Cub Reporter Mr. Sneiv Reports for Duty

I think I could be a cub reporter. Because I’m known as a writer, and not a bona fide journalist, I knew that I would probably never be given the chance. But that doesn’t mean I should give up on my dream. Perhaps if I could prove myself, Dan’s Papers might ask me to attend and report on some exclusive East End events this summer? That’s the perk that goes along with the job.

So in an attempt to prove my worthiness, last Saturday, I took to the streets of Southampton to interview various visitors to our community. I carried a clipboard and writing pad. Just for good measure, I tucked a few copies of Dan’s Papers under my clipboard.

The basis for my interviews was to gauge the knowledge of visitors, as it relates to the East End. I knew visitors would be easy to spot, as they often have a certain look of bewilderment on their faces.

“Excuse me lady—I am a cub reporter—could I ask you a few questions?”

She looked at me with suspicious eyes but saw the clipboard and ended up agreeing.

Sneiv: “Are you in favor of the current petition to rename Sag Harbor—Sag Hampton?”

Lady: “Absolutely—that way it will better fit in as part of the Hamptons”

Sneiv: “Do you think the Big Duck of Flanders is a boy, girl or transgender?”

Lady: “It’s a private matter and it’s not my or your place to judge. Shame on you for asking.”

It was obvious I had worn out my reporter’s welcome, so I moved on.

Sneiv: “Sir—Mr. Sniev, cub reporter, can I ask you a few questions?”

Man: “Sure, if you will tell me where I can catch the Hamptons Subway.”

Sneiv: “You go to the corner and take a left, then go down four blocks and take a right, you can’t miss it. Now, are you for or against eliminating the two forks in favor of one fork?”

Man: “I think two separate forks is a waste of time. I can never remember which one is which. The second fork just clutters the table.”

This was proving harder than I thought, so I moved on. Crossing the street, I spotted a 20-something wearing a Big Daddy Kane T-shirt.

Sneiv: “Welcome to Southampton. Could I ask you a few questions for a story I’m doing on visitors to the area?”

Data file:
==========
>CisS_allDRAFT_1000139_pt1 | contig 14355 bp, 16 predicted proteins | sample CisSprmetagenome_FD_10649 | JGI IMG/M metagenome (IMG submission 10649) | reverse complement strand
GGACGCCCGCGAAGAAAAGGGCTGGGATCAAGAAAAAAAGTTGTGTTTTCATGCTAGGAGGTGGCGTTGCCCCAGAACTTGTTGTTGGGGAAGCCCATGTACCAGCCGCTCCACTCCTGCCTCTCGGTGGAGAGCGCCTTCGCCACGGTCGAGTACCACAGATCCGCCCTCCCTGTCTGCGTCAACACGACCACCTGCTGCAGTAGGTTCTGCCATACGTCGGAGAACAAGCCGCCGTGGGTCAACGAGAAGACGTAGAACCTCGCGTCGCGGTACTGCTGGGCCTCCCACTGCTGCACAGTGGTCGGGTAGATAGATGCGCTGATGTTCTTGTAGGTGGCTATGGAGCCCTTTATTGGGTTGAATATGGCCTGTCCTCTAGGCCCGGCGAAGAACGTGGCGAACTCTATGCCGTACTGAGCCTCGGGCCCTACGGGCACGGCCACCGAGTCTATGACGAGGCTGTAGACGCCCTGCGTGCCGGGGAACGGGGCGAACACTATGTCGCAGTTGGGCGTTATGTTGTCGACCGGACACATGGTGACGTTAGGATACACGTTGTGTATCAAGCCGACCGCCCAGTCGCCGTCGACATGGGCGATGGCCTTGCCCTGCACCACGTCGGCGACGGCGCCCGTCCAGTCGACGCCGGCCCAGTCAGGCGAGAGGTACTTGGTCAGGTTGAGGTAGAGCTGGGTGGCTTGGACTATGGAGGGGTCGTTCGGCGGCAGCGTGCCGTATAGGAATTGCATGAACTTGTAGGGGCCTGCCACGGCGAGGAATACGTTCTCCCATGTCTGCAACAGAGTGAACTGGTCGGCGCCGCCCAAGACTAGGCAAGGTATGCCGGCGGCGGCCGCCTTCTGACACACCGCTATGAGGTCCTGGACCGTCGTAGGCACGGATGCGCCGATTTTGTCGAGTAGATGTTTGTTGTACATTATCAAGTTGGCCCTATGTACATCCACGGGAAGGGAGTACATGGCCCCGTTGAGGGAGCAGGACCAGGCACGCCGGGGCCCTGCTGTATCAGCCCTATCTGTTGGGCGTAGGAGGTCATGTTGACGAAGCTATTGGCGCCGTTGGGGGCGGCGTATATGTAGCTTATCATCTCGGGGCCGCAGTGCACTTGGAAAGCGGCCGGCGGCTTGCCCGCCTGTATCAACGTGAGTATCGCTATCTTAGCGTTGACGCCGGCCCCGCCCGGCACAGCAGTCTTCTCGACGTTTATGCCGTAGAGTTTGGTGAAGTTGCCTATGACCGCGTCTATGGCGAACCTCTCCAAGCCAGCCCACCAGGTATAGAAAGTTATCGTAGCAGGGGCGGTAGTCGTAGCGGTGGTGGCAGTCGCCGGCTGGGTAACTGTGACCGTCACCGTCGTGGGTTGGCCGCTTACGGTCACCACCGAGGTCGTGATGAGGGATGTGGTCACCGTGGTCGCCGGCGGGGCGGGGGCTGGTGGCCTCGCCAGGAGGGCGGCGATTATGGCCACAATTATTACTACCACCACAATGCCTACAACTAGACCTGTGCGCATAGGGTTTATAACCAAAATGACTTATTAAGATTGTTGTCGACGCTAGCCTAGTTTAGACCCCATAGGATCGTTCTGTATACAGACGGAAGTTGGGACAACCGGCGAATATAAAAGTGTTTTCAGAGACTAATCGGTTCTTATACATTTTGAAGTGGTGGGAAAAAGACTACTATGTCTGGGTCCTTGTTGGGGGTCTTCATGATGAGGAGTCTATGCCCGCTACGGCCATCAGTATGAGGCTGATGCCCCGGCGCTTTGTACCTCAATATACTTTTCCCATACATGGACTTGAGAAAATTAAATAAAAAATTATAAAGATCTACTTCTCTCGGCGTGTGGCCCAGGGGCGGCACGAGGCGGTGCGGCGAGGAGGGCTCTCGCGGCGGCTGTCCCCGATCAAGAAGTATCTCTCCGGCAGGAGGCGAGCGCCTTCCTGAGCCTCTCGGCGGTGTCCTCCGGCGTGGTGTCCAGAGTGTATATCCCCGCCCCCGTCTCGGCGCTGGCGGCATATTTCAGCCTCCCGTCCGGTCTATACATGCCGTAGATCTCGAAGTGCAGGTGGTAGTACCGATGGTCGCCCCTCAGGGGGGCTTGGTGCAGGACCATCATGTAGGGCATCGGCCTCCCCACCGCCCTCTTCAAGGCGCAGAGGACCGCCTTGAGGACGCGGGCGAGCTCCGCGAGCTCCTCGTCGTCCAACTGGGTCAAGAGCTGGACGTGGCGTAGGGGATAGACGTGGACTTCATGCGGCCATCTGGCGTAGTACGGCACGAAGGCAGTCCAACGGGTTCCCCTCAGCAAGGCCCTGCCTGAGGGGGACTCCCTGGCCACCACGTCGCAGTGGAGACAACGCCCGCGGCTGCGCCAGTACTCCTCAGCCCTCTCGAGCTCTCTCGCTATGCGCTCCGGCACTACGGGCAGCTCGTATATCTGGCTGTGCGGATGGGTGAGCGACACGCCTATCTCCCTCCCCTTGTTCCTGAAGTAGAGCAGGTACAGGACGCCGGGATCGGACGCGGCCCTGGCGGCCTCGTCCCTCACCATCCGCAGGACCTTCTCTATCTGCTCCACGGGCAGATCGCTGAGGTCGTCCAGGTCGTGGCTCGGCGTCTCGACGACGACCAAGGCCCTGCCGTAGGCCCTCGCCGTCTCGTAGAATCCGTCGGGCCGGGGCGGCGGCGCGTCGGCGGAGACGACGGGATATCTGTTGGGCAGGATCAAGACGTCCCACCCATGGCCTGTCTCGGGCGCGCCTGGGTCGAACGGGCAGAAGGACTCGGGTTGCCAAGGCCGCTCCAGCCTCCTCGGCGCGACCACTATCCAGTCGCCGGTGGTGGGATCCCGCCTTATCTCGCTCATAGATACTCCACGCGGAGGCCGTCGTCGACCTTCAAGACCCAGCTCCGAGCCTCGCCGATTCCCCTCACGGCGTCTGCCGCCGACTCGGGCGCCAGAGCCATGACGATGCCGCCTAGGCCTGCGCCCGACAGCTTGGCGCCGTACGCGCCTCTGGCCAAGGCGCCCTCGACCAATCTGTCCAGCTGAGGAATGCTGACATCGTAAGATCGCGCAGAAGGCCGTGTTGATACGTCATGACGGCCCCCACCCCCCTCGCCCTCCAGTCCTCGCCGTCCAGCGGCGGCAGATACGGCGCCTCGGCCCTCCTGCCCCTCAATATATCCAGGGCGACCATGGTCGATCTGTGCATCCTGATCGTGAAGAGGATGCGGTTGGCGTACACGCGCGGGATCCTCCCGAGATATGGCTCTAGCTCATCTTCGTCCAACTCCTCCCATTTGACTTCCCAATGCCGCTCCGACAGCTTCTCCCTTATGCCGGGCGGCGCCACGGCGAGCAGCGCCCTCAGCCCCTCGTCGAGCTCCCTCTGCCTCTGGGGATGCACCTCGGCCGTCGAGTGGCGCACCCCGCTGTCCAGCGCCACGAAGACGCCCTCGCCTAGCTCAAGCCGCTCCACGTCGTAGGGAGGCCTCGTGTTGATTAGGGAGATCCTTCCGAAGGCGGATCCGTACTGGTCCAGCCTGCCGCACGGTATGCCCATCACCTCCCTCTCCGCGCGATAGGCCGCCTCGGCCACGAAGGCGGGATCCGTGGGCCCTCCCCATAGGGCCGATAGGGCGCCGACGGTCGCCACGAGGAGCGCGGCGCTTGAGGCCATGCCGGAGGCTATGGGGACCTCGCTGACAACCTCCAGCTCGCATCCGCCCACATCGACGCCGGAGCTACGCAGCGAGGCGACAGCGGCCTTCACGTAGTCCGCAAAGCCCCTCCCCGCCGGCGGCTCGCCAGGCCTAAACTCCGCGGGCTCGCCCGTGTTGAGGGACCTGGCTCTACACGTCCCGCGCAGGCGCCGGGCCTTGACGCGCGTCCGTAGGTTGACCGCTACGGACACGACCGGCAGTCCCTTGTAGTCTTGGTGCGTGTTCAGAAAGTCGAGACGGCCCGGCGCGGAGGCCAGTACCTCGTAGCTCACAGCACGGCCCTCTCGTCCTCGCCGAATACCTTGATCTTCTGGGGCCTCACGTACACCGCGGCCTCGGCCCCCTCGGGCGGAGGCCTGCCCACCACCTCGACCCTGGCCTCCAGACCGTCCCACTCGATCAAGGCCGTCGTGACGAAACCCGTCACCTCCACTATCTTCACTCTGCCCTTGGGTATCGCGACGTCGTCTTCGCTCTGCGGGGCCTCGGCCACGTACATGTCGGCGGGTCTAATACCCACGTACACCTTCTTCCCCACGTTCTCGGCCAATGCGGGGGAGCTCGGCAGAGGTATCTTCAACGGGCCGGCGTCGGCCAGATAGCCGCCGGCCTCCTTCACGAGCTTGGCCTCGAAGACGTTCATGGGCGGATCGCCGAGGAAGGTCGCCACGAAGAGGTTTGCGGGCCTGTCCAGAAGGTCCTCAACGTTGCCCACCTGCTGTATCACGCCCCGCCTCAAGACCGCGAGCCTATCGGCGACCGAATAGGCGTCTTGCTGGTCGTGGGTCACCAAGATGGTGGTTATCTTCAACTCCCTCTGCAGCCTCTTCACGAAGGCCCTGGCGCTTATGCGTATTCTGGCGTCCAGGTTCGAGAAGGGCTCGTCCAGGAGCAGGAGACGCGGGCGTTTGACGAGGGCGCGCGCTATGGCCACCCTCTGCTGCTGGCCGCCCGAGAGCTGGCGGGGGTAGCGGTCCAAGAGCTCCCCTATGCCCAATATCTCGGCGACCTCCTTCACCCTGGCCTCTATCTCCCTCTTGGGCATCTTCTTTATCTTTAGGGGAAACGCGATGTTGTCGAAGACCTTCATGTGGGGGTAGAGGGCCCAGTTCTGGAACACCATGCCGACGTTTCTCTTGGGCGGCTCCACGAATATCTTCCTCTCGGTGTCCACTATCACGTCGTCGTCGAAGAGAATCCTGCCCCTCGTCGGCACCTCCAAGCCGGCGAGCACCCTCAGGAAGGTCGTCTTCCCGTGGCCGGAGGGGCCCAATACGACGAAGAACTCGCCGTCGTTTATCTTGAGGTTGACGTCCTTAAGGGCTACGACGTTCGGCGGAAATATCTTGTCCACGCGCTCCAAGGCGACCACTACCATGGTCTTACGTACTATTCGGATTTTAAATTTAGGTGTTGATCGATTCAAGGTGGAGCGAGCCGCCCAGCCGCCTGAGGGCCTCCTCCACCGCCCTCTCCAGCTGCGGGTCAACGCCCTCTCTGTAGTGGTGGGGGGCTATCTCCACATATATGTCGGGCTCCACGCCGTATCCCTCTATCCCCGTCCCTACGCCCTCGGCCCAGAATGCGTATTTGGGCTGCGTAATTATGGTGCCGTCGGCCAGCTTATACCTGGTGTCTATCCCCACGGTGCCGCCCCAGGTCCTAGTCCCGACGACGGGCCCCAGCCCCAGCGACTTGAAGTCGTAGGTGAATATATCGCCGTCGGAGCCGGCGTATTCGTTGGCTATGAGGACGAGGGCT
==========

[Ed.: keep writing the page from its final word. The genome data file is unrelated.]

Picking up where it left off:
20something: “Cool. What–Up?”

Sneiv: “Do you think dogs should be allowed on the beaches of the East End?”
20something: “Man, as long as girls are gonna be on the beaches, you can’t keep the dawgs away. It’s just the way it is, bro.”

By this time I was feeling dejected. I sat on a bench and hung my head low. Just then, a mature gentleman sat down next to me. He asked why I looked so down. I shared with him that I was a cub reporter and that I was finding it hard to get any good material for my proposed news article.

“Why not ask me some questions. Coincidentally, I actually am a journalist for a New York-based newspaper,” he offered.

Sneiv: “What is your opinion on beach erosion and what should be done about it?”

Mature Gentleman: “I have been visiting Southampton for more than 40 years. I didn’t even know there was a beach erosion problem. If there is a problem, something should be done about it. What would you suggest?”

Sneiv: “Well, there needs to be a balance between the recreational, commercial and residential uses. Since the beaches of the East End are one of the main calling cards to attract visitors, I think it’s imperative that we maintain them at the highest standard possible. Also, the impact of not having great beaches would be disastrous to the local economy. We need to make sure that there’s continued support for programs that monitor coastal processes, which can subsequently be evaluated and compared to historical shorelines, topography, locations of structures, etc. This information can then be used to make more informed decisions regarding coastal erosion management. There are several proposals on the table, including reclaiming sand from the ocean and pumping it back onto the beach. Engineers have suggested building jetties to slow down the wave action. There’s no absolute solution, but it needs to remain at the forefront of our local agenda.”

At this point, the mature gentleman got up and walked away. As he did he turned and said, “Sorry I have to get back to Manhattan. I just got an interview from a local on beach erosion.”

I’m going back to creative writing. Who wants to be a reporter, attend exclusive East End events, partake of amazing culinary delights and socialize with celebrities anyway?

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